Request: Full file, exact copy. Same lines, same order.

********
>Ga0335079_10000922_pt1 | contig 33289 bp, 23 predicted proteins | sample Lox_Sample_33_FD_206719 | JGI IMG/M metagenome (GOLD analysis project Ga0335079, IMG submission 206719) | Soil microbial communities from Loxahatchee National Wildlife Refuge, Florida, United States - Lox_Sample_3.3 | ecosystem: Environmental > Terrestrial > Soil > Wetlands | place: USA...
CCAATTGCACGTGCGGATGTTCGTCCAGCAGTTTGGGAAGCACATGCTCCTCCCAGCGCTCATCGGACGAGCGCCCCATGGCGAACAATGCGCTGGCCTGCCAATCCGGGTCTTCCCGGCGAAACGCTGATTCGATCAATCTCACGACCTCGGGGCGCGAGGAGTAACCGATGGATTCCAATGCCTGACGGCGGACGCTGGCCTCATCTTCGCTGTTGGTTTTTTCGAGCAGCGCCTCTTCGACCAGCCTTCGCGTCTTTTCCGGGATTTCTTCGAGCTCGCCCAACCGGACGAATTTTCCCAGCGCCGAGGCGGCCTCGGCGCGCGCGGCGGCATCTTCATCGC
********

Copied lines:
>Ga0335079_10000922_pt1 | contig 33289 bp, 23 predicted proteins | sample Lox_Sample_33_FD_206719 | JGI IMG/M metagenome (GOLD analysis project Ga0335079, IMG submission 206719) | Soil microbial communities from Loxahatchee National Wildlife Refuge, Florida, United States - Lox_Sample_3.3 | ecosystem: Environmental > Terrestrial > Soil > Wetlands | place: USA...
CCAATTGCACGTGCGGATGTTCGTCCAGCAGTTTGGGAAGCACATGCTCCTCCCAGCGCTCATCGGACGAGCGCCCCATGGCGAACAATGCGCTGGCCTGCCAATCCGGGTCTTCCCGGCGAAACGCTGATTCGATCAATCTCACGACCTCGGGGCGCGAGGAGTAACCGATGGATTCCAATGCCTGACGGCGGACGCTGGCCTCATCTTCGCTGTTGGTTTTTTCGAGCAGCGCCTCTTCGACCAGCCTTCGCGTCTTTTCCGGGATTTCTTCGAGCTCGCCCAACCGGACGAATTTTCCCAGCGCCGAGGCGGCCTCGGCGCGCGCGGCGGCATCTTCATCGC